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A federal judge ruled Thursday that the police did not adequately warn Occupy Wall Street protesters against walking on the roadway of the Brooklyn Bridge before arresting about 700 of them in October.
The ruling, by Judge Jed S. Rakoff of the Federal District Court in Manhattan, allows a class-action suit filed by protesters to proceed against police officers and commanders involved in the arrests. But the ruling dismissed the mayor, the police commissioner and the City of New York as defendants in the suit, saying that there was insufficient evidence that those parties were responsible for any misconduct by the police.
Judge Rakoff’s ruling addresses one of the most contentious questions to arise during the Occupy protests: did the police wrongly arrest hundreds of protesters by allowing them and even leading them on the roadway only to surround them minutes later with orange netting? Or did the protesters, as the police have maintained, leave the pedestrian walkway for the roadway knowing full well they could end up in handcuffs?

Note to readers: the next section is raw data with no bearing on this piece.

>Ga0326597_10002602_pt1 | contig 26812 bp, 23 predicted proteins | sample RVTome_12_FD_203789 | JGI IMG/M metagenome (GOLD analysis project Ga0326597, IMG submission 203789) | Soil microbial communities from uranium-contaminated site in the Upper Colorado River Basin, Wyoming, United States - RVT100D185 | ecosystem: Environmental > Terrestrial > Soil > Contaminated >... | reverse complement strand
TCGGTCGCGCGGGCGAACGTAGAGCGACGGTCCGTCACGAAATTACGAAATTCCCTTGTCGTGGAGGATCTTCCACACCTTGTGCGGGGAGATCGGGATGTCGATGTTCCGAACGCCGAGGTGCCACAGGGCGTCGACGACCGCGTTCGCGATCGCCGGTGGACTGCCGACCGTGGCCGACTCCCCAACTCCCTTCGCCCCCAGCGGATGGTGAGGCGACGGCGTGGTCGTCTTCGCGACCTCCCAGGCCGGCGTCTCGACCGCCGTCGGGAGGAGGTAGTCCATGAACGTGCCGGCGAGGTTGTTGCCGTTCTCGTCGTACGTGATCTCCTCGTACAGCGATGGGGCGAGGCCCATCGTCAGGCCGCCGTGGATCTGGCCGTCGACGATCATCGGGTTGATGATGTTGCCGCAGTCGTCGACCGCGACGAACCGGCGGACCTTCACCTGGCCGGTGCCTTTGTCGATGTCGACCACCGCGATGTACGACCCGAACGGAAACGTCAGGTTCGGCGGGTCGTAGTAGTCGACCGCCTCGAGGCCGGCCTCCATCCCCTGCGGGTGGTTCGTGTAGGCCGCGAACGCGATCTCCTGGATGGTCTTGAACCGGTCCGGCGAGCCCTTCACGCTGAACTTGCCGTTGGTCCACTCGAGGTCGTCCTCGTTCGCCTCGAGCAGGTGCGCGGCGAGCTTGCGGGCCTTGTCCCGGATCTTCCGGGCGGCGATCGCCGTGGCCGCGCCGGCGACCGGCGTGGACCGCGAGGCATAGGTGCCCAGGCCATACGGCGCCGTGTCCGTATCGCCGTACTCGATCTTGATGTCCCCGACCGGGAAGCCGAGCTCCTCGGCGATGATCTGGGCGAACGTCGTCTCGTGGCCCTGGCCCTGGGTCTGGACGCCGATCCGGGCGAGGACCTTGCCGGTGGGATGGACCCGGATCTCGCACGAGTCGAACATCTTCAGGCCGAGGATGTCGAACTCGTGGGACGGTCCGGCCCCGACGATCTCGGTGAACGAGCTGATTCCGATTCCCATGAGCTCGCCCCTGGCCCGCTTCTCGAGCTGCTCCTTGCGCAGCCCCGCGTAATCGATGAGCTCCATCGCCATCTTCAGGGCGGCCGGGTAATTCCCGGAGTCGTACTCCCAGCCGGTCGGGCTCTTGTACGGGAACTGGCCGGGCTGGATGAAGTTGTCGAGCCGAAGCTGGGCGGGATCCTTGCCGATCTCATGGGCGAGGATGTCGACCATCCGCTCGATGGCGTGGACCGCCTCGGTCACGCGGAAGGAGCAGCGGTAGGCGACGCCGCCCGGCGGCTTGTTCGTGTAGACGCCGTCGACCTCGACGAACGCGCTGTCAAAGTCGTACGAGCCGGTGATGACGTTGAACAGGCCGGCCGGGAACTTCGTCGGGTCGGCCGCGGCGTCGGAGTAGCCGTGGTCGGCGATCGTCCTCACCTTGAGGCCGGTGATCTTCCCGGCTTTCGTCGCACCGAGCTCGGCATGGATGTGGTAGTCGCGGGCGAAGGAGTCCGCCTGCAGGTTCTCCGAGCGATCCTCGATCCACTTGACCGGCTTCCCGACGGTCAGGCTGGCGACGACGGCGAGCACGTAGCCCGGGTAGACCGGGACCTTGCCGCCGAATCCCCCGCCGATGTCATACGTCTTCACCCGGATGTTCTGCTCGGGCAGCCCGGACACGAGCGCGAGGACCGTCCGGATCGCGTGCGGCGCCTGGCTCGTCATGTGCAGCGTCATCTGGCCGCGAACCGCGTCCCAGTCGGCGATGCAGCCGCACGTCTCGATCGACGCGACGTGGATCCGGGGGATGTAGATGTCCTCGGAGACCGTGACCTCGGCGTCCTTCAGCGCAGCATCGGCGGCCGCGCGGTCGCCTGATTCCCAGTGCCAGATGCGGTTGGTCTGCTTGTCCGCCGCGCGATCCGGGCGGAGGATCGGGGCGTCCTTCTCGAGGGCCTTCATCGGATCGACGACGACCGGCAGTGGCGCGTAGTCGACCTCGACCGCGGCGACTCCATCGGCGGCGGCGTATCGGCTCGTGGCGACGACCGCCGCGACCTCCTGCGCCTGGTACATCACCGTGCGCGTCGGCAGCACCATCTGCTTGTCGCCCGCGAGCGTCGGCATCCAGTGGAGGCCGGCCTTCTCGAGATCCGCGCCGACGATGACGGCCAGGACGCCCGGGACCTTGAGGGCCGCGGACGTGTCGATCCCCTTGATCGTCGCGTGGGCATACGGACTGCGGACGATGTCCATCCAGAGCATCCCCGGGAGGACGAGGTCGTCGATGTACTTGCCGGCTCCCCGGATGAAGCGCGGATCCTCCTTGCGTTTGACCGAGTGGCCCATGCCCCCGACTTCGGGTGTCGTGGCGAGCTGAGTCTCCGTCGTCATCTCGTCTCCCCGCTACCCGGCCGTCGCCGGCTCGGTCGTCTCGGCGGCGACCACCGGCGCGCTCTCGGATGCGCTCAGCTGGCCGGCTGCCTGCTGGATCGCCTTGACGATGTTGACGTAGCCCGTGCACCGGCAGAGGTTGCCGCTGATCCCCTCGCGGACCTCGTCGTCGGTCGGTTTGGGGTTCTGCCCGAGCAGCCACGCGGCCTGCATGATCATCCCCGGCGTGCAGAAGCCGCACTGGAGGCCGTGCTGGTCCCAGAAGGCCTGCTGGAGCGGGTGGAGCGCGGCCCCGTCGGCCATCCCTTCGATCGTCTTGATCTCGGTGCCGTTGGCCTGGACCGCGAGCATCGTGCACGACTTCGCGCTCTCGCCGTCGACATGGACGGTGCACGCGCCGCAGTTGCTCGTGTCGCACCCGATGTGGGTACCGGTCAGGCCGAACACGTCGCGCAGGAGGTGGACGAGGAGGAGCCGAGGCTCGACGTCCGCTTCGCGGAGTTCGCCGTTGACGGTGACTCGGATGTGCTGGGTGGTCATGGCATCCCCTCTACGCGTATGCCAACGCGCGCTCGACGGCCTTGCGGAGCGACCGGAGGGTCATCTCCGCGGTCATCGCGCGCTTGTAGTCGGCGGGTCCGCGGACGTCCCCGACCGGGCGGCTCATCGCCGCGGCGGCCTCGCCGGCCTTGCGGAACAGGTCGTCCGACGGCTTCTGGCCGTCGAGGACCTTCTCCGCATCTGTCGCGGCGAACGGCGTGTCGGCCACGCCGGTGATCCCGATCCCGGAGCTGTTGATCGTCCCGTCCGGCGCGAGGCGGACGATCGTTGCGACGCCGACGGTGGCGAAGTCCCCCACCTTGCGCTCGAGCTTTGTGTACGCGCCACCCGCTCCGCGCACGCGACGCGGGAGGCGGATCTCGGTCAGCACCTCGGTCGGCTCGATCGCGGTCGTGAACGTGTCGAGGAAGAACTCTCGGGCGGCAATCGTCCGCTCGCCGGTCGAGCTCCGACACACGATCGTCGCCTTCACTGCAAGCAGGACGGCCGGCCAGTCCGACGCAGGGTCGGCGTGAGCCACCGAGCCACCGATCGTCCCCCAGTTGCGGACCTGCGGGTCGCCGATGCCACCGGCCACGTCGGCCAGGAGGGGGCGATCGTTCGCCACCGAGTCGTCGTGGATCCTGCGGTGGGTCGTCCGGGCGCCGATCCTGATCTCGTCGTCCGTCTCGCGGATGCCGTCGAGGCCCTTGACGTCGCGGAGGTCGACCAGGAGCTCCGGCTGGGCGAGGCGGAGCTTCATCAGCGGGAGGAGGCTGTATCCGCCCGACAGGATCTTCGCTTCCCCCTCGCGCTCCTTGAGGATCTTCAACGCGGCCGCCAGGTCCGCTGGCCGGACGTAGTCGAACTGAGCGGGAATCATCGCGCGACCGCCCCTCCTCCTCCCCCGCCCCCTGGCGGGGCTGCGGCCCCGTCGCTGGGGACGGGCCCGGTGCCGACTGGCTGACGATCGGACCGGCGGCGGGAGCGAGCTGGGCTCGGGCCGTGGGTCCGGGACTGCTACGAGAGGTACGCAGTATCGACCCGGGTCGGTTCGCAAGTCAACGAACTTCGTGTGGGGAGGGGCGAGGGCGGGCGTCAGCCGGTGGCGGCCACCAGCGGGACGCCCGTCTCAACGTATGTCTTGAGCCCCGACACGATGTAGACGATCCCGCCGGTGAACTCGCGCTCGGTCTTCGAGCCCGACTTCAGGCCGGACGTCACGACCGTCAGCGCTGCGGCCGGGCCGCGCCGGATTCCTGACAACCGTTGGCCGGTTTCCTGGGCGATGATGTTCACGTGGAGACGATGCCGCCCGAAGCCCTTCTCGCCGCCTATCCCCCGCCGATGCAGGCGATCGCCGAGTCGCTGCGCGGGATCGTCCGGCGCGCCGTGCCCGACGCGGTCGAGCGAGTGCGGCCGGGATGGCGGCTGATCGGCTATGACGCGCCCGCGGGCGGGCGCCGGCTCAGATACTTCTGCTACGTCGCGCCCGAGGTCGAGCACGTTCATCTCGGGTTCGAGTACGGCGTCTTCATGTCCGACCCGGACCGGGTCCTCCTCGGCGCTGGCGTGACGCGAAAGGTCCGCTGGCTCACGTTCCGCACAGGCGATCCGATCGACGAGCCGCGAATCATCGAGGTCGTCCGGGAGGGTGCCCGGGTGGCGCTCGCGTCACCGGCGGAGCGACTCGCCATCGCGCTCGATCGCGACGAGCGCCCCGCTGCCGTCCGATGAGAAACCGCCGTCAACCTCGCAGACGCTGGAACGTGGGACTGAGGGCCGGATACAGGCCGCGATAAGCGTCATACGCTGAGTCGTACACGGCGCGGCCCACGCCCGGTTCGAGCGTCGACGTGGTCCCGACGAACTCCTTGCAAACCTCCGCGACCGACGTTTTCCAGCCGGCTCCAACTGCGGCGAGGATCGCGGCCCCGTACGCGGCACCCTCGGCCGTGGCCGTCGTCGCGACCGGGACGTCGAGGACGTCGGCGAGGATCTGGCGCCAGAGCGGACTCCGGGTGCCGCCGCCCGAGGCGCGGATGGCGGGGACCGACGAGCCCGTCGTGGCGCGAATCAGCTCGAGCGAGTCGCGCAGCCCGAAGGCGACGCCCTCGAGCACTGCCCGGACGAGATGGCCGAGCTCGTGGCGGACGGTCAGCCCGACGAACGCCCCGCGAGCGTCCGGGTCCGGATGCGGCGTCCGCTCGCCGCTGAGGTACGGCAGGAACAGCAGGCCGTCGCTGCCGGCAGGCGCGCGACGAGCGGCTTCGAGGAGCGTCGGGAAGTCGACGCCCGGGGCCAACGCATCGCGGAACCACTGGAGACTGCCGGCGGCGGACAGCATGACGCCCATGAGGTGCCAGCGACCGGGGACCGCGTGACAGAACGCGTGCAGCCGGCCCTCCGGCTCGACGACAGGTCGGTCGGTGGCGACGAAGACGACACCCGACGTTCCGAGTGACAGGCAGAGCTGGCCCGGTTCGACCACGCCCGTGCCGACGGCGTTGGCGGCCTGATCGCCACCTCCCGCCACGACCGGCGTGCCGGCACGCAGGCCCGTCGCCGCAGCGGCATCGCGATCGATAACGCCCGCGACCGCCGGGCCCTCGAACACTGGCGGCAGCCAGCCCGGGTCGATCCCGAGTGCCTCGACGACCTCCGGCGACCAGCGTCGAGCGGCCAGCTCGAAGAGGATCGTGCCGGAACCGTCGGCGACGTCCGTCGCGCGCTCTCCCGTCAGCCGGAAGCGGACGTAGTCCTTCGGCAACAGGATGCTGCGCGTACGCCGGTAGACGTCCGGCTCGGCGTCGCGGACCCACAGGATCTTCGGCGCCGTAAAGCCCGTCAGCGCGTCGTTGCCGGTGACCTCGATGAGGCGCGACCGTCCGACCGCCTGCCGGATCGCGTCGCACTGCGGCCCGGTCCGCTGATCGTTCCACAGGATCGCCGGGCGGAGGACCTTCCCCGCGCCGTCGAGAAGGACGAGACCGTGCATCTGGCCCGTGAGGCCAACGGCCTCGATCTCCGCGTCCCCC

The evidence, Judge Rakoff held, favored the protesters.
“A reasonable officer in the noisy environment defendants occupied would have known that a single bull horn could not reasonably communicate a message to 700 demonstrators,” he wrote, adding that protesters “might infer permission to enter the vehicular roadway from the fact that officers, without offering further warnings, proceeded ahead of and alongside plaintiffs onto that roadway.”
The New York Times, “Judge Rules Against Police in Brooklyn Bridge Arrests” (via inothernews)
brown power at occupy wall street about poc activists working to change the language of the original ows declaration.